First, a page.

This study presents manifold findings concerning tuberculosis experience in Man- guinhos, RJ, Brazil. Qualitative studies have been developed to understand patient adherence and especially on chronic or long lasting treatment schedule. This is the first paper from research efforts focused on tuberculosis treatment using MINI McGILL narrative interview. Similar environments may enhance analogous therapeutic pathways, nevertheless cultural and social dimension circumscribes closely some labels, causal attributions and salient prototypes related to current health problems that belong to this very community. TB diagnosis was slow, uncertain, and either over or undervalued; stigma often led to isolation or refraining from TB disclosure (or any related health problem). Primary care units in poor income areas are still requiring strategic approaches to promote treatment adherence.

Media resources helped on disease elucidation and health information contributed to service access and rational utilization. PHC facilities should develop health education agenda including tuberculosis patients and their relatives. Therapeutic itineraries stressed the necessity of care network reorganization―from acess point to full recovery.

National policy on PHC recommends closer bonds involving patient and health staff (physician or GP). This study suggests that patients do not seek immediately doctor or nurse support, sometimes remaining open to different pathways to care-religious examples, pregnant prototypes, etc. The principle of integrality, ancillary in Brazilian SUS, is cogent to care-network building tasks―ranging from diagnosis, follow-up and referral system. Training health teams in TB diagnosis and treatment are paramount, as well as surpassing difficulties of adherence and stigma reproduction. It is necessary to endeavor social networks comprising family resources and support.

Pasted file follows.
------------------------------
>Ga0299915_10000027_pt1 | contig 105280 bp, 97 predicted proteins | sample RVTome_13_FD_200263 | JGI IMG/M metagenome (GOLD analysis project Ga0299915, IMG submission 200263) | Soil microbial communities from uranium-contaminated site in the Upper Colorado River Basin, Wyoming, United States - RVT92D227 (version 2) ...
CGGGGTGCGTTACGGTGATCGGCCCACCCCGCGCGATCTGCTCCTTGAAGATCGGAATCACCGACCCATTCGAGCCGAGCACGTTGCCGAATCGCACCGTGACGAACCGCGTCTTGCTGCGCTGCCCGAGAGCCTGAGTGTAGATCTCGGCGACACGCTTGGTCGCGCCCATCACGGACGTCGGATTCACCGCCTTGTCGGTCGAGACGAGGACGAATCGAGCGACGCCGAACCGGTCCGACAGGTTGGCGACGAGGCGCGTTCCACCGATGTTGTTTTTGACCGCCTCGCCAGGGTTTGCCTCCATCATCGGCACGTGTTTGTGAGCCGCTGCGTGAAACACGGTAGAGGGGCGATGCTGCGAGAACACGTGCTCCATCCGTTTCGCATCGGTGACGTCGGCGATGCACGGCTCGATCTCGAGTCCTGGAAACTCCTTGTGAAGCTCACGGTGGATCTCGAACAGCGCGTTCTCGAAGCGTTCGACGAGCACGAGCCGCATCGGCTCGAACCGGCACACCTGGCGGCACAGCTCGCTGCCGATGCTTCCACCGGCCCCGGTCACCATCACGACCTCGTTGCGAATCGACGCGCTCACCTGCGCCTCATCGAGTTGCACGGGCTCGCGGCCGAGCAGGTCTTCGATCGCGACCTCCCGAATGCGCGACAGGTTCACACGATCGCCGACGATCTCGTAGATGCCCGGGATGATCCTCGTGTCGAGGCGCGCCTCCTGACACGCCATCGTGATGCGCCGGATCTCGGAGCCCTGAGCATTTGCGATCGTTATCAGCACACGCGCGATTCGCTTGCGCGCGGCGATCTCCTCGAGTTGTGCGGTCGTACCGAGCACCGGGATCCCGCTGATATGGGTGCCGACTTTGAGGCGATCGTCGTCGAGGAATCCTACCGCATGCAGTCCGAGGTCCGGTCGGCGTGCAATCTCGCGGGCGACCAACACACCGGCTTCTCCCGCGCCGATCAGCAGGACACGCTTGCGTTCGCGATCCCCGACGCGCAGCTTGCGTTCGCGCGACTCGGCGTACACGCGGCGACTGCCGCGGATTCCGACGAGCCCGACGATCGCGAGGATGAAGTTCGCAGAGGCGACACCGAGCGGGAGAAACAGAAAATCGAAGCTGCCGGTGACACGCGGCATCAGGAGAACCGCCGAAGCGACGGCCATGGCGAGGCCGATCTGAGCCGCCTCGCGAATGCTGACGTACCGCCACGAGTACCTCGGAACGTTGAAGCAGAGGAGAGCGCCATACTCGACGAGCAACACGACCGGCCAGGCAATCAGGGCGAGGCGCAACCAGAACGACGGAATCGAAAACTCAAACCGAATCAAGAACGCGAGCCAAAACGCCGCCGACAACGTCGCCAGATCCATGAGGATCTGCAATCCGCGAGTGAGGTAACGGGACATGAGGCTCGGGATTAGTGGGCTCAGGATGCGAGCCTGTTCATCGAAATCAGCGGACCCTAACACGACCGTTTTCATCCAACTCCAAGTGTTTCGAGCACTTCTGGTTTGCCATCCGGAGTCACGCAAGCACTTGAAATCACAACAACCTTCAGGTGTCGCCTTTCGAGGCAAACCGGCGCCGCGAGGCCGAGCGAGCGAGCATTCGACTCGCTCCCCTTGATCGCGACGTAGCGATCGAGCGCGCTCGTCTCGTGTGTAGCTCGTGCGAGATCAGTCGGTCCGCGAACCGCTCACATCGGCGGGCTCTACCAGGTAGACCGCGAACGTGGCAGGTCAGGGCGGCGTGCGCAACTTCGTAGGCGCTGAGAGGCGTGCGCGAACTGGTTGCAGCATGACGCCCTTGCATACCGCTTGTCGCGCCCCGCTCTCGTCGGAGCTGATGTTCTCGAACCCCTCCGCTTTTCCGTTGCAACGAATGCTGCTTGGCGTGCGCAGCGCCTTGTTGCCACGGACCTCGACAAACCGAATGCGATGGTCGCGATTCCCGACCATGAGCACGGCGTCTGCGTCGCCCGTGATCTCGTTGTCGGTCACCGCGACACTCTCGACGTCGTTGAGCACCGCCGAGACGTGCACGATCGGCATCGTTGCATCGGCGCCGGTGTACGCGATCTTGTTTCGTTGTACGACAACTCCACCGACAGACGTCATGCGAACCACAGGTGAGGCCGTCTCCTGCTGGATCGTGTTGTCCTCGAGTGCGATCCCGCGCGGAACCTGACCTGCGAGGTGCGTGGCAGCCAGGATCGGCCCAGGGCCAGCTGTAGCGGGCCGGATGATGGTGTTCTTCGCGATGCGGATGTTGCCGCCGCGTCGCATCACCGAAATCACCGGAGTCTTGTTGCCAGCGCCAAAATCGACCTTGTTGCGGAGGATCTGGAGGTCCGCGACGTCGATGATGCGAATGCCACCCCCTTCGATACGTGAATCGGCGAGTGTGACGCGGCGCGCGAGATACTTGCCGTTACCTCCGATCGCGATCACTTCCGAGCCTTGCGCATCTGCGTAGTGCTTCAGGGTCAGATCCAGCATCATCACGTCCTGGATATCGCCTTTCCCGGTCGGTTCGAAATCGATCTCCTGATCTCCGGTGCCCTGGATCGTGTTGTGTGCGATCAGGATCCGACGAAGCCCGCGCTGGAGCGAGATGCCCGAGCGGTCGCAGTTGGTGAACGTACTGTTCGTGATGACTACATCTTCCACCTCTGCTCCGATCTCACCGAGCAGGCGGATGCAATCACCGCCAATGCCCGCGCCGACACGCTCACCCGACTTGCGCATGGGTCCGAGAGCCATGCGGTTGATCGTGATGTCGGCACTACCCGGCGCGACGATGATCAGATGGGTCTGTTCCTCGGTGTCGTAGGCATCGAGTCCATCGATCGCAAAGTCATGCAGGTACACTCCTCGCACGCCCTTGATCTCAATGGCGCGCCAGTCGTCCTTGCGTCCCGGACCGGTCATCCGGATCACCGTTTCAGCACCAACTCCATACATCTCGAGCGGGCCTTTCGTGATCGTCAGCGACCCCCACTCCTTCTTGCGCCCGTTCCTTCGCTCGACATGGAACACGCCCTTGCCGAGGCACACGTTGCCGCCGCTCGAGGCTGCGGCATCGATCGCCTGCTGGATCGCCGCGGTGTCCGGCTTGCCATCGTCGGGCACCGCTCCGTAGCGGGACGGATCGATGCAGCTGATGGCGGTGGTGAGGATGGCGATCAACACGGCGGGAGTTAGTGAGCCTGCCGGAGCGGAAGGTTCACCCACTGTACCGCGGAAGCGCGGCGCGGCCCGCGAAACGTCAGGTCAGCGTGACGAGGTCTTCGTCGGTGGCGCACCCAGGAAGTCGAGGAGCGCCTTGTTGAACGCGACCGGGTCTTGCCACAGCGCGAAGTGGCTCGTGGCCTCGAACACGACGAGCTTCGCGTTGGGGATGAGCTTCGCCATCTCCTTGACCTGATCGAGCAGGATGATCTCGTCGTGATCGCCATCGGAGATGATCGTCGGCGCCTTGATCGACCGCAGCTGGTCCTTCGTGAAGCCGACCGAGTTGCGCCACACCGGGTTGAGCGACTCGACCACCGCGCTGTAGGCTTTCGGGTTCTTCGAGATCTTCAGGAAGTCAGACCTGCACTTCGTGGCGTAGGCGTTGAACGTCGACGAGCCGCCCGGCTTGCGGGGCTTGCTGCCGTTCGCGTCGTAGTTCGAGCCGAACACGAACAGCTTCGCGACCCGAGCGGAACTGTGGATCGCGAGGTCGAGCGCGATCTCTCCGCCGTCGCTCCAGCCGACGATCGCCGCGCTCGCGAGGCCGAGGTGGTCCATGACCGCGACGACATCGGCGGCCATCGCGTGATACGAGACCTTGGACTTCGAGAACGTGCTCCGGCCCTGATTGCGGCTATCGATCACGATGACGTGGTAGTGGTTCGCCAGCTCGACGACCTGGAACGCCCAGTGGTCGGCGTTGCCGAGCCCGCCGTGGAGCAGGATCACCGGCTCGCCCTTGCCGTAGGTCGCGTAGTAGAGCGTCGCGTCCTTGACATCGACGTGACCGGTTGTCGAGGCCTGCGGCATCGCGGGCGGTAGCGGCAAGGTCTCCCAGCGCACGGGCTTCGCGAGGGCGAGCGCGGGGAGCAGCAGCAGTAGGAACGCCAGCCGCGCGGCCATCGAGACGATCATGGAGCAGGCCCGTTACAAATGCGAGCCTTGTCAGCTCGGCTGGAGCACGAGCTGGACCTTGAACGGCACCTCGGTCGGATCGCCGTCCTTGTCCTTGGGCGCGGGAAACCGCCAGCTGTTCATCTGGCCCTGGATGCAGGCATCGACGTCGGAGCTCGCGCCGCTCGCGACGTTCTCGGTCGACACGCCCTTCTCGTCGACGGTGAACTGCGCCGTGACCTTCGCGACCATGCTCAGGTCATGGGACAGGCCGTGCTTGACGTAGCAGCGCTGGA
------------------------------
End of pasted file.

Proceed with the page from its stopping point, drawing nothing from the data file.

The social network usually involved friends (usually neighbours), family (usually living together) and religious staff (priests, “mediums”, sorcerers, etc.)―being considered helpful and responsible for treatment continuity. Relationship with PHC staff, understanding of treatment complexity and its phases, and feeling safe and secure with the regular functioning of the unit, plant or facility were motivating and allowed medicament adherence, minimum self-care strategies, and habits change or rethinking.

Common mental disorders or depression in TB patients were troubling enough to suggest that screening instruments for depression might be adopted in routine assessment at health services (PHC). Patients’ experiences of TB are associated with a complex set of meanings and reasoning styles that include social, moral and spiritual values. Suffering, hopelessness and despair do not prevent these people from drugs, parties and bohemian lifestyle nor from religious beliefs and practices ranging from Spiritism or neo-pentecostalism to afro-brazilian rituals. Discussing needs of mental health support or treatment were beyond this study scope, although it showed some strategies of coping that might be mitigating some problems but did result directly in treatment drop-out or medicament non-adherence. As a limitation of the research, the prevalence and treatment of the investigated persons were not compared with normal persons.

Further qualitative studies are necessary to unveil the complexity of such experiences.


We thank the agreement TEIAS/FIOCRUZ (Integrated Territory of Health Care/Fundação Oswaldo Cruz) between the municipality of Rio de Janeiro and the Oswaldo Cruz Foundation for financial support for research.

Cite this paper

O’Dwyer, G., Lino, V., Rodrigues, N., Kramer, M., Reis, I., Fro- ssard, V., Vianna, E., Elias, L. and Estellita- Lins, C.E. (2017) Illness Experience in a Ve- ry Low Income/Poor District of Rio de Ja- neiro, Brazil: Tuberculosis, Medication Adherence and Common Mental Disorders. Health, 9, 534-555.